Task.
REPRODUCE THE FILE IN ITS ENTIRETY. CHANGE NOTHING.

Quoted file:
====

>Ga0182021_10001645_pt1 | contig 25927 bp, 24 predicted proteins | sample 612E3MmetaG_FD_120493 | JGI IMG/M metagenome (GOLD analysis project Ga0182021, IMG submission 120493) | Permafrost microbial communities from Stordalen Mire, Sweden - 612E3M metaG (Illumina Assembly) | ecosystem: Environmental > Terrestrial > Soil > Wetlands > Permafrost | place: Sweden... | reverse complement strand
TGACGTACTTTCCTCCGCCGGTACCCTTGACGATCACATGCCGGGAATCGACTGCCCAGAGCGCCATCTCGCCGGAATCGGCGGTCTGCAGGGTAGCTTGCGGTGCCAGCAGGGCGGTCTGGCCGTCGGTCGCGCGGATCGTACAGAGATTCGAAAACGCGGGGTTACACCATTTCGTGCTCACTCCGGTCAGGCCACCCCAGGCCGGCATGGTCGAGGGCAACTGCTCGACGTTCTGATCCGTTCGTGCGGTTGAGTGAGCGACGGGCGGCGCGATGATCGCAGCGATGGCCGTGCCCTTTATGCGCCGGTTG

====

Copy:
>Ga0182021_10001645_pt1 | contig 25927 bp, 24 predicted proteins | sample 612E3MmetaG_FD_120493 | JGI IMG/M metagenome (GOLD analysis project Ga0182021, IMG submission 120493) | Permafrost microbial communities from Stordalen Mire, Sweden - 612E3M metaG (Illumina Assembly) | ecosystem: Environmental > Terrestrial > Soil > Wetlands > Permafrost | place: Sweden... | reverse complement strand
TGACGTACTTTCCTCCGCCGGTACCCTTGACGATCACATGCCGGGAATCGACTGCCCAGAGCGCCATCTCGCCGGAATCGGCGGTCTGCAGGGTAGCTTGCGGTGCCAGCAGGGCGGTCTGGCCGTCGGTCGCGCGGATCGTACAGAGATTCGAAAACGCGGGGTTACACCATTTCGTGCTCACTCCGGTCAGGCCACCCCAGGCCGGCATGGTCGAGGGCAACTGCTCGACGTTCTGATCCGTTCGTGCGGTTGAGTGAGCGACGGGCGGCGCGATGATCGCAGCGATGGCCGTGCCCTTTATGCGCCGGTTG